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Alaskan Malamute Breed Summary

Strong, Fearless, Joy-filled, Big Old Softies

These doggies are often confused with Huskys, though they are a lot larger than them as well as most other Spitz-type doggies! With regards to their appearance, they are very heavy and big-boned, which made them excellent for pulling heavily-loaded sleds through the snow in the Arctic.

Nowadays though, they have became a very popular choice of companion doggy due to their unique and wolf-like appearance but equally kind personalities. However, they are fairly dominant in nature and need to be trained by experienced hands who have a solid understanding of the breed.

Fun fact: In their past, these doggies were thought to be used as baby sitters!

Kennel Club Group Working
Lifespan 10 - 12 years
Height (at the withers) Males 64 - 71 cm, Females 58 - 66 cm at the withers
Weight Males 38 - 56 kg, Females 38 - 56 kg
Coat Very Thick and Coarse Outer, Guard Coat. Dense Undercoat; Woolly and Oily in Texture, around 2.5 to 5 cm Deep. Guard Coat and Undercoat Varies in Length. Often Thicker Around The Shoulders and Neck and also Down the Back and Over the Croup
Colour Agouti & White, Black & White, Blue & White, Grey & White, Red & White, Sable & White, Seal & White, Silver & White, White, Wolf Grey & White, Wolf Sable & White
Eye colour Dark Brown
Common health issues Hip Dysplasia (HD), Eye Disorders including hereditary cataracts, Cone Degeneration (CD), Alaskan Malamute Polyneuropathy (AMPN), Epilepsy, Gastric torsion/bloat, Chondrodysplasia (dwarfism), Coat funk/alopecia X
Other Names Malamute, Mal, Mally

Though these massive doggies are first seen as intimidating, with tremendous strength and endurance, they are actually big old softies. Alaskan Malamute's regard everyone, family or stranger, as their friend but because of this, they don’t make the greatest guard dog. What they do need however, is plenty of space to run around in both for exercise and fun (making them highly unsuitable for living in apartments), this will help them to avoid becoming bored and restless. Another thing to consider is that because they have high independence, they will often come off as stubborn or stupid, if not adequately trained. But if trained and cared for correctly, you could soon have a big friendly (and very fluffy) giant as your best friend, who will give you years of joy and happiness.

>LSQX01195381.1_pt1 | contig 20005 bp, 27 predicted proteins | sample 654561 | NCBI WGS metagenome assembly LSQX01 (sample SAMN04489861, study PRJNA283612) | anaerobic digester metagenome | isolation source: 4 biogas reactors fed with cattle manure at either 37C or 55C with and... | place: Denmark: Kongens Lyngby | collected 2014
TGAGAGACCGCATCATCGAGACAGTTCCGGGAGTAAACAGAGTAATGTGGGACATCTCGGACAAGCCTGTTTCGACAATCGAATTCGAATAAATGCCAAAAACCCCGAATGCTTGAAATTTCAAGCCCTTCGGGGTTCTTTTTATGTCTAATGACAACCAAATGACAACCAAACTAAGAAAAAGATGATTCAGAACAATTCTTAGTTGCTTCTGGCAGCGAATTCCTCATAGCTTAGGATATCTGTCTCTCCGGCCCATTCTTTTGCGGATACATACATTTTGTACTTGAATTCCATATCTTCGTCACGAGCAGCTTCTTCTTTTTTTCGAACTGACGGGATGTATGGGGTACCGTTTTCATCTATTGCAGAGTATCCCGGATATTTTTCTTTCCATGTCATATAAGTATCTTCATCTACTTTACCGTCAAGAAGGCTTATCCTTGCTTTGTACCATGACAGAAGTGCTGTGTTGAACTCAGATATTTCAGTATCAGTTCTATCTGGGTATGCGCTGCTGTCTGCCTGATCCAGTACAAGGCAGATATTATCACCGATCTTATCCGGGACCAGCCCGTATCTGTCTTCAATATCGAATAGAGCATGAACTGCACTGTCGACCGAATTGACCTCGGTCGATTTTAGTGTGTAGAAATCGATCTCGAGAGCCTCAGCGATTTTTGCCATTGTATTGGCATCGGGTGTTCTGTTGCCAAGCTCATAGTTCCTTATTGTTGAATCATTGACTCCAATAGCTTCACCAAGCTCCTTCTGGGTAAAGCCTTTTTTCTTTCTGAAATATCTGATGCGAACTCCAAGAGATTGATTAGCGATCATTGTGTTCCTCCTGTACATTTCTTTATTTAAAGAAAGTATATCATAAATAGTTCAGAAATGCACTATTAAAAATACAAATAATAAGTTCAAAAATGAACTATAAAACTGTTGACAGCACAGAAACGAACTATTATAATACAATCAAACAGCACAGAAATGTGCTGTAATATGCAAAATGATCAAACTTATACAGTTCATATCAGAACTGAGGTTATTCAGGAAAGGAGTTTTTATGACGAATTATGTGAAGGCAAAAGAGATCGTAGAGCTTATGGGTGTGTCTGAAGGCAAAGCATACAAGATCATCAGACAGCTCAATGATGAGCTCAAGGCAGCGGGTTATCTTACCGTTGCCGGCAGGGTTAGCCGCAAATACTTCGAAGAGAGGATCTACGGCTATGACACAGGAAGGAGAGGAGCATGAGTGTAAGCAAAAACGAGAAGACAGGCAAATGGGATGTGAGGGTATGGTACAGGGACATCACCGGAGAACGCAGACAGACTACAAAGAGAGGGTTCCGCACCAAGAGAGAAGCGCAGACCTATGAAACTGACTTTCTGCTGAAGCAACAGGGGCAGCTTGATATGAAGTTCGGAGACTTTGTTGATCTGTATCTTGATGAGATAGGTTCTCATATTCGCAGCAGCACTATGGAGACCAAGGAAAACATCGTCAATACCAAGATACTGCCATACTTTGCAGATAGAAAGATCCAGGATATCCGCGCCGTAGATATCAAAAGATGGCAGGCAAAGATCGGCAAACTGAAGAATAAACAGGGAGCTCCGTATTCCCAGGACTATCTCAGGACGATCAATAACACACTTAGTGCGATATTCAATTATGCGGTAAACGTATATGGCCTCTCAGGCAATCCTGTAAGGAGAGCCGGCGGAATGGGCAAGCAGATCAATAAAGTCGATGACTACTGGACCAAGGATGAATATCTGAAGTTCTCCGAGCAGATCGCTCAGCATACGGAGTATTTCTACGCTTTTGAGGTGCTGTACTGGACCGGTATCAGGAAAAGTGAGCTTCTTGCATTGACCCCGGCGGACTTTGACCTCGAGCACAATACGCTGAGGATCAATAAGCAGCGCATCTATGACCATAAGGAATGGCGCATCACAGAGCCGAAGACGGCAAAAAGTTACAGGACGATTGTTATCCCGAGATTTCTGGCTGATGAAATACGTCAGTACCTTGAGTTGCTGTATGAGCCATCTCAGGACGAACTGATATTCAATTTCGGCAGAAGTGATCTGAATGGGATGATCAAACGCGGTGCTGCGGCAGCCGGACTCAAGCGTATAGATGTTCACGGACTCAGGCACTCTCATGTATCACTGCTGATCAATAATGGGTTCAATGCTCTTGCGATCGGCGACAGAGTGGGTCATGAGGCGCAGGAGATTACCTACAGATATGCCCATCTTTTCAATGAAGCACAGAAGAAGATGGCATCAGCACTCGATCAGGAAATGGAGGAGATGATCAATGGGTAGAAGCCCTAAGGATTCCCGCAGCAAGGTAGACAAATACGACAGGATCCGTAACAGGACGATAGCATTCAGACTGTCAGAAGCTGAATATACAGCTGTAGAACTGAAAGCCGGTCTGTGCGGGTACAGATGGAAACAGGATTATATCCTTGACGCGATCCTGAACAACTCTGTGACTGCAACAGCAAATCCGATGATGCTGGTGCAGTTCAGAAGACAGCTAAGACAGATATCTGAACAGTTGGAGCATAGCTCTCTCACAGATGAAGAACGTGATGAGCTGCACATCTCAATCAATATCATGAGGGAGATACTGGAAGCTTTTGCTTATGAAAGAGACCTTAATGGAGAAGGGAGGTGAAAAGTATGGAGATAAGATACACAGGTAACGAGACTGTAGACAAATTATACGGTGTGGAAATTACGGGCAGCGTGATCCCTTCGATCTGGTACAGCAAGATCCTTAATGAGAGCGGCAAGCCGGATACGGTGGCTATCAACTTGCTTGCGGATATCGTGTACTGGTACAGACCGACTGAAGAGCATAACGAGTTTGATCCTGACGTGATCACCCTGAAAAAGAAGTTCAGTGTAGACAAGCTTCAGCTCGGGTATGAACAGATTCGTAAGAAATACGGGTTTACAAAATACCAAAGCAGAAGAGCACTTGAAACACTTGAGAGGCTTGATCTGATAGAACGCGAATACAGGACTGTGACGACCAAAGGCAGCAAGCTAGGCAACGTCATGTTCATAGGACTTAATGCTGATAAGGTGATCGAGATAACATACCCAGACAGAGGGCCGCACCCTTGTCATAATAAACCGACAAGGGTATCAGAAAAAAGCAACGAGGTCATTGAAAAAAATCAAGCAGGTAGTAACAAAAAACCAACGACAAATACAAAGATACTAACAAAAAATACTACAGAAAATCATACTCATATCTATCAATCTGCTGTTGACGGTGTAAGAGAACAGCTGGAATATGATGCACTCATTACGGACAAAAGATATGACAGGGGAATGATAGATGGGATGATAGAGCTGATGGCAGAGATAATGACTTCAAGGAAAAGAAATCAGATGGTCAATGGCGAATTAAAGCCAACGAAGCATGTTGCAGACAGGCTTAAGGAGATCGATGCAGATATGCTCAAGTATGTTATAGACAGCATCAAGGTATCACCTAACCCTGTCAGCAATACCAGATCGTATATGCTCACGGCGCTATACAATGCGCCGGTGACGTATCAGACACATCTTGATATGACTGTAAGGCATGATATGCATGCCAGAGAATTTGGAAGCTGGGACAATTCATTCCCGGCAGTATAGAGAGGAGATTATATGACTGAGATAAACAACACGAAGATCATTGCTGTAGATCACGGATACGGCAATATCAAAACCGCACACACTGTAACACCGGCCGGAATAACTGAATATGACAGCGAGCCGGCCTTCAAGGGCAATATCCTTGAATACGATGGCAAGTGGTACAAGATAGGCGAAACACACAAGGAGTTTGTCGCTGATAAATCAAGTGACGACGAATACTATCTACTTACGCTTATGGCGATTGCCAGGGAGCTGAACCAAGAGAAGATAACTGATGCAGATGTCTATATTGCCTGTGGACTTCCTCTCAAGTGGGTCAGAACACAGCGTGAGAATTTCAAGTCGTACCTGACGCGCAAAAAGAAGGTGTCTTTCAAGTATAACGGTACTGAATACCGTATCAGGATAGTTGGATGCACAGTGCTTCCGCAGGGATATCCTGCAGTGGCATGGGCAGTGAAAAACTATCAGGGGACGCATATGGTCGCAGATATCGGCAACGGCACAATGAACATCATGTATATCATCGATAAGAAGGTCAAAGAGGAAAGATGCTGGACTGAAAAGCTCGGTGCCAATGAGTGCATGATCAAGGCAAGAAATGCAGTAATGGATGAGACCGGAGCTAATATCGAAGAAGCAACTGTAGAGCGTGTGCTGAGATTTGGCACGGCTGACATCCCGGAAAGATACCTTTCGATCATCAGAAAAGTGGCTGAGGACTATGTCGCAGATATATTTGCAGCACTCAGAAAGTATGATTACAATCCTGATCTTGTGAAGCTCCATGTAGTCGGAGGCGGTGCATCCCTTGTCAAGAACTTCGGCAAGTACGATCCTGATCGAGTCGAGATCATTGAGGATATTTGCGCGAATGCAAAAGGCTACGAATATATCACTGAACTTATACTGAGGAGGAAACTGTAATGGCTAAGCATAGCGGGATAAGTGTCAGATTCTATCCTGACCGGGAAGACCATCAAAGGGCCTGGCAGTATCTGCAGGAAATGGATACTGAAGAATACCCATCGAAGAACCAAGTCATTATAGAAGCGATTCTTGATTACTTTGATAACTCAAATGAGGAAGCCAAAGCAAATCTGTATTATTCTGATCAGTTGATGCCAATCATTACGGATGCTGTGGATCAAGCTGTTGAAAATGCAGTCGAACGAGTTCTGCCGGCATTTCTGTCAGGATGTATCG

Not only are the Alaskan Malamute's of the oldest Arctic Sled Dogs, but they are also one of the largest dogs in the world, with the Giant variation of this breed reaching weights of up to 180 pounds! So, it’s no surprise that these giant dogs are often confused with wolves. They have been used to hunt the likes of Seals and even chase away Polar Bears – needless to say, they are fearless. They were very highly valued by the Eskimos, who treated these doggies with the utmost respect, and the name ‘Malamute’ actually refers to a regional dialect spoken by a group of Eskimos. These beasts have extremely powerful, strong and sturdy bodies and is one of the many reasons this breed is categorised within the ‘working dog’ group. Nowadays, they more commonly show off their strength in competitions, in categories such as weight pulling and recreational sledding.